Rain, Rain Stayed Away: Seattle Spartan Weekend

When you think of the city of Seattle, Washington you usually think of rain, but Seattle Spartan Beast and Sprint weekend had different plans.  What Seattle actually got was incredible weather with some of the most breathtaking views you can find.

First off let me talk about something that can be an absolute pain for obstacle course racers: Parking!  Parking for both days went extremely fast and smooth.  Plenty of volunteers were out there guiding you both in and out of the area, and the payment lines split into four, so there was no traffic getting backed up.  All of the volunteers for this event were very helpful with questions and the ones on the course were very enthusiastic and encouraging to all the racers.  This is always a positive, especially when you feel the struggles after a bucket carry and need to keep pressing forward, it’s nice to get that sound of encouragement.

As I get to registration it was also pain-free.  For the Beast, I arrived just about noon and there was a 2-minute wait to get in, and on Sunday I ran the age group race and there was no wait for registration.  Again all the people working the registration area were very helpful in answering all my questions.

As always, Spartan knows how to put on a race.  From the minute you walked into the festival to the minute you walked out, there was something for you to do.  The Army was there with a mini obstacle course which included a heavy sled push, pull-ups, an army crawl, and a that sled you just pushed you now need to pull it back.  Food, clothing, and more were on hand during the entire weekend and did not disappoint.

The courses for the weekend were fast with not a lot of major climbs.  The Beast course ended up being just over 13 miles while the Sprint was just over 4.5 miles.  The course was a perfect mixture of water, mud, sand, and dirt and was both challenging and fun.  Steve Hammond does an incredible job and designing these courses, but more importantly, he and his team do an incredible job at marking the courses.  There is nothing worse than being on a course and getting lost, but with Spartan races that won’t ever be a problem as the entire course was marked for both days, and this is something I am very thankful for.

After I finished my race I was greeted by volunteers handing out the finisher medals and then by a photographer who snapped a couple pictures of me in front of the Spartan wall while I held my shield.  As I walked down the finish shoot I was offered a variety of post-race food and drinks including of course the infamous race banana.  Fit Aid was also offered, as well as water and Cliff chewy blocks.  Finally, I came to another volunteer who cut off my timing chip and made small talk while doing so, which was a nice little touch.

After I left the finishing shoot I went over and sprayed myself off with the Spartan “showers” that were surprisingly refreshing and then into the changing tent to get the dirt out of places it shouldn’t be.  Lastly, I went over to bag check to retrieve my bag, which was super convenient and no hassle at all.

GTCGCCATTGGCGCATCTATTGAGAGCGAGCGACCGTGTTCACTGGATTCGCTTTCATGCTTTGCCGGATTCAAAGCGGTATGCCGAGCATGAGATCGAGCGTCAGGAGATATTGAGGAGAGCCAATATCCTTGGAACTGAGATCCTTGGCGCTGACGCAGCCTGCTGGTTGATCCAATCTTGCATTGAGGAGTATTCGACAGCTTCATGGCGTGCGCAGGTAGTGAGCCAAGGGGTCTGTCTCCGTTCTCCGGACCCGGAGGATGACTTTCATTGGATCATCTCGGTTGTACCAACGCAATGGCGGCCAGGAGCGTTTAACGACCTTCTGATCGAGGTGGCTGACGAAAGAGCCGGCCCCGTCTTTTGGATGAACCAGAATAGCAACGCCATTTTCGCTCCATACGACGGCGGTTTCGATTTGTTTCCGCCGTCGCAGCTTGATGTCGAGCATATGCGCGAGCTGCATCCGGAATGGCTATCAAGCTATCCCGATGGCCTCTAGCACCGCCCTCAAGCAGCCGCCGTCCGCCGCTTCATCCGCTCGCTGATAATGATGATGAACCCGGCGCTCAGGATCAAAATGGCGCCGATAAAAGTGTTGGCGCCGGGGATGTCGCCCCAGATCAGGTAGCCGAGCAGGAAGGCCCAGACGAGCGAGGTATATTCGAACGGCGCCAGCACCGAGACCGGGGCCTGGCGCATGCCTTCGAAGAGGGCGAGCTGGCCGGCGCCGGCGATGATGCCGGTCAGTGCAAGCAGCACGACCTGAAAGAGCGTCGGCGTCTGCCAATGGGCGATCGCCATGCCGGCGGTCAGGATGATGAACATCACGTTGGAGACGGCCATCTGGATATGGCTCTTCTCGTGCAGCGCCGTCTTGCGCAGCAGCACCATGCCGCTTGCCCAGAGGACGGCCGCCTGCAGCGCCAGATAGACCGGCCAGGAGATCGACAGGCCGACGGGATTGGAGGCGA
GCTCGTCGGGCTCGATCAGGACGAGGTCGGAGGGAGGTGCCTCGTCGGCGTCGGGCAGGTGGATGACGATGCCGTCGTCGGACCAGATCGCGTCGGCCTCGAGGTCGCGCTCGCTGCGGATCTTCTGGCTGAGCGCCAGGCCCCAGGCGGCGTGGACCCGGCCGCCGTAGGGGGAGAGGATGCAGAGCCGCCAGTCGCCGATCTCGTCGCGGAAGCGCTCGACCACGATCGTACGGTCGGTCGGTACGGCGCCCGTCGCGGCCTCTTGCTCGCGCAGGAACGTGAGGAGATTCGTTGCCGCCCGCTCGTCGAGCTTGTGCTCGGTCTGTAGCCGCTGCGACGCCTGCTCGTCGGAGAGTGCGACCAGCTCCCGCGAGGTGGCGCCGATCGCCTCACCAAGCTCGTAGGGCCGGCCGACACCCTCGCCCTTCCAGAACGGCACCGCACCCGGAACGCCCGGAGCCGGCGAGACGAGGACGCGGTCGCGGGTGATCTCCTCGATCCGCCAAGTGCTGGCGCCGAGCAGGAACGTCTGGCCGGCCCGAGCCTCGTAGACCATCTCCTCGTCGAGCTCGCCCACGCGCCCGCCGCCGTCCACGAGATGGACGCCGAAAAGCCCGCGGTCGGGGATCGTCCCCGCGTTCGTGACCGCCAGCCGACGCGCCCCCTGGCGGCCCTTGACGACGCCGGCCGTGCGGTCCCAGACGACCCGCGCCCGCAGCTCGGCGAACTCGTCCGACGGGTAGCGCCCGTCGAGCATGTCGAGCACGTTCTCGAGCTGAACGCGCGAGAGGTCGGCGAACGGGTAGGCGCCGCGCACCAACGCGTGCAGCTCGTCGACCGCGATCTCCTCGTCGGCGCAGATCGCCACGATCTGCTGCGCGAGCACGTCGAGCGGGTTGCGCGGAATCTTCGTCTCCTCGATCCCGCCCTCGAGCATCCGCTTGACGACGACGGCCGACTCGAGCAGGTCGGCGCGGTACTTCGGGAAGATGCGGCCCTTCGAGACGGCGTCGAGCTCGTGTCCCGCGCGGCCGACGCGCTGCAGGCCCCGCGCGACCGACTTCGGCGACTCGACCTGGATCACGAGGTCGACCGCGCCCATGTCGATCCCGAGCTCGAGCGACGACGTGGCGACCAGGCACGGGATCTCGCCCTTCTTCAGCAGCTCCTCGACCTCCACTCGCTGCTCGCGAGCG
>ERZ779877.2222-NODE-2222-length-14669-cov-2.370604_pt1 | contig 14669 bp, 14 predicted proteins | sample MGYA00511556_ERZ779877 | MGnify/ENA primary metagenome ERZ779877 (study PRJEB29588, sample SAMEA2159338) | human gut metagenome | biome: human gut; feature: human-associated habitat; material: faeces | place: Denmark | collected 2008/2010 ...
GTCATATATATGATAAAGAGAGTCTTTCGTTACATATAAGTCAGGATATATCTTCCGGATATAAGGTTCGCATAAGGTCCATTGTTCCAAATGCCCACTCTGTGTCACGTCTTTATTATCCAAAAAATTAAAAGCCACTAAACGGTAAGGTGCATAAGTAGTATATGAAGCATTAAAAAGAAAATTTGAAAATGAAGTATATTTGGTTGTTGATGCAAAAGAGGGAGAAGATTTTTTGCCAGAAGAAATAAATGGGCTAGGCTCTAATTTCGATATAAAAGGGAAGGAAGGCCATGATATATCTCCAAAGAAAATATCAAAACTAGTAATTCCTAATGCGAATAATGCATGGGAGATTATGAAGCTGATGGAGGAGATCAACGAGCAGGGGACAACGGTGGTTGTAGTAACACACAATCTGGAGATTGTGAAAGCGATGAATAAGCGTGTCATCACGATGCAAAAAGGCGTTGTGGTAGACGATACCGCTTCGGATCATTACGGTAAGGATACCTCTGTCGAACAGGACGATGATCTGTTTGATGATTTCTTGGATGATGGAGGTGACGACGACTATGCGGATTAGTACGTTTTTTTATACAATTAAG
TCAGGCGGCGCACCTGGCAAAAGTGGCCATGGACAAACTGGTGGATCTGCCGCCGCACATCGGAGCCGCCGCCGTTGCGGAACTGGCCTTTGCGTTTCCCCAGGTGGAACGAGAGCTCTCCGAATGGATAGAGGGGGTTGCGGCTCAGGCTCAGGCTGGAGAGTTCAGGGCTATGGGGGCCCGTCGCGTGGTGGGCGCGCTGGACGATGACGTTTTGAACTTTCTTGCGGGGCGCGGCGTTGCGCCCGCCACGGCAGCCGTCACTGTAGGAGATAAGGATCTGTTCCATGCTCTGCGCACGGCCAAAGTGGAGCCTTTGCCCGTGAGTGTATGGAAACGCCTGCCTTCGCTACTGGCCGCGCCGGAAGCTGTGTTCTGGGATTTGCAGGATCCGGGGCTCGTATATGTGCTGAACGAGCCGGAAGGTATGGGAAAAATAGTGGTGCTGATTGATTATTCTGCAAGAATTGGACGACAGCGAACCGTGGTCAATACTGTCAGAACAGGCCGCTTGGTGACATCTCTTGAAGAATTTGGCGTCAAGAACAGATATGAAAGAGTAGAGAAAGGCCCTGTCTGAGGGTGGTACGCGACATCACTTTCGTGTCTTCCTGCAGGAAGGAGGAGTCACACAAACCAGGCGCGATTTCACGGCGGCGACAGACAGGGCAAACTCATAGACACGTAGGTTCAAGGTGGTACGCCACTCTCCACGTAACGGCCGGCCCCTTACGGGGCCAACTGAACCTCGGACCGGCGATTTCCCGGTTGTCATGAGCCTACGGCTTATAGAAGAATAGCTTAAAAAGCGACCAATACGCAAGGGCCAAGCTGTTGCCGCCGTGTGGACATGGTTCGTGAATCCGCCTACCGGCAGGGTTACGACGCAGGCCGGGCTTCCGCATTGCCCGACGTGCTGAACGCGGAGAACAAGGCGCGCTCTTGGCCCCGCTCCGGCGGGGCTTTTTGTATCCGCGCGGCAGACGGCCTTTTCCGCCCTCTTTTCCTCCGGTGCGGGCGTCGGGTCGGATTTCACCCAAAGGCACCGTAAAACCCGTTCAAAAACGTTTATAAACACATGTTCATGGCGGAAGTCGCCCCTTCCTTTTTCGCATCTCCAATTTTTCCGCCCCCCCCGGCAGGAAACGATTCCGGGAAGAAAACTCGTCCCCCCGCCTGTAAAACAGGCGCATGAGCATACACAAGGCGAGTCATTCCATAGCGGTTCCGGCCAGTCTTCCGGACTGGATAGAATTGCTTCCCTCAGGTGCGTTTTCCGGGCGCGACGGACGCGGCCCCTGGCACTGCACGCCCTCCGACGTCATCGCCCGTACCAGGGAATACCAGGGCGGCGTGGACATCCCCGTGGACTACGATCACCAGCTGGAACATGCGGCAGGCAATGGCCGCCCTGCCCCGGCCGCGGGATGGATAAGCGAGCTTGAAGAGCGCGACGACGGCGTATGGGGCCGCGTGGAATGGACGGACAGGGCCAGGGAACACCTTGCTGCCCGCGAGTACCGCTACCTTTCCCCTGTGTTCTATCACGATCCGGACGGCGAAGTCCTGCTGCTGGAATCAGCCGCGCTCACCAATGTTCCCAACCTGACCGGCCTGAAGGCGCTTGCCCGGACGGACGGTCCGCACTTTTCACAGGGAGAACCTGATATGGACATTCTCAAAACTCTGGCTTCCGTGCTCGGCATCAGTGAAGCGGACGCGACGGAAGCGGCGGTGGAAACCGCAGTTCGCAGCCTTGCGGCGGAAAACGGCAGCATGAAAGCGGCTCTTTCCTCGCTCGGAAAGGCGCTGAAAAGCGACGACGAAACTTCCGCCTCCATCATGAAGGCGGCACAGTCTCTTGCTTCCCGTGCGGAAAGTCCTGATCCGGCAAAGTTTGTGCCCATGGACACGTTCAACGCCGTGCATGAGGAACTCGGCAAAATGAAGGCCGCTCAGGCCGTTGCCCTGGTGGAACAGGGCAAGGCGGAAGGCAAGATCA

Spartan is the leader of the OCR sport for a reason.  It has changed the lives of a lot of people, and they know how to put on a race.  I hear negativity now and then about it, but at the end of the day as I said above, Spartan knows how to put on a race and I can’t wait for the next one.

Spartan Chicago (Indianapolis) Beast and Sprint

Let’s jump right into this fire. The Spartan Chicago, which on Spartan’s own website declares that it is “Just 2:30 hours away from Chicago and 1:30 hours away from Indianapolis”, is in the Eastern Time Zone.

Yep, you read that right. The Spartan Chicago is an hour closer to Indianapolis, is hosted in Attica, Indiana and, oh yeah, is in different time zone!

Map of Distances between Chicago,IL Attica, IN and Indianapolis, IN

Exhibit A: Incredibly compelling, scientific evidence that the Spartan Chicago should be renamed to Spartan Indiana.

Now perhaps there is a strategic reasoning behind this naming decision and it might just be that I’m ranting, but that’s my right and I will exercise it as I wish!

Spartan Chicago

Naming convention aside, the Beast and Sprint weekend hosted at the Badlands Off-Road park was an experience that I won’t soon forget. Scheduled on the weekend of September 8th and 9th and competing with the Brickyard 400  (which ended up being rain delayed until September 10th), an Indianapolis Colts Season Opener and a Warrior Dash a few miles away. This Spartan weekend delivered a wonderful experience for competitors of all levels. Even if, the number of fellow racers, was fewer than expected.

The Venue

The venue seemed as if it was custom designed to host an Obstacle Course Race. For example, the parking was on-site and the registration line non-existent! This meant no buses, no wait and a friendly group of volunteers and staff made this one of the fastest, friendliest, in and out experiences I’ve ever had at a Spartan/OCR event.

Expedited lines and smile filled faces, however, weren’t the only thing we were met with during our time in Indiana. From the second my brother John and I touched down at Indianapolis International Airport, we were met with buckets of rain.

Apparently, leftovers from a storm system earlier in the week. These soggy conditions made everyone’s cheery attitude and excitement that much more impressive, as everyone there was slopping through mud and water on and off the course!

Beast Mode Bros 412 at the Spartan Chicago (Indianapolis) Badlands Off-Road Park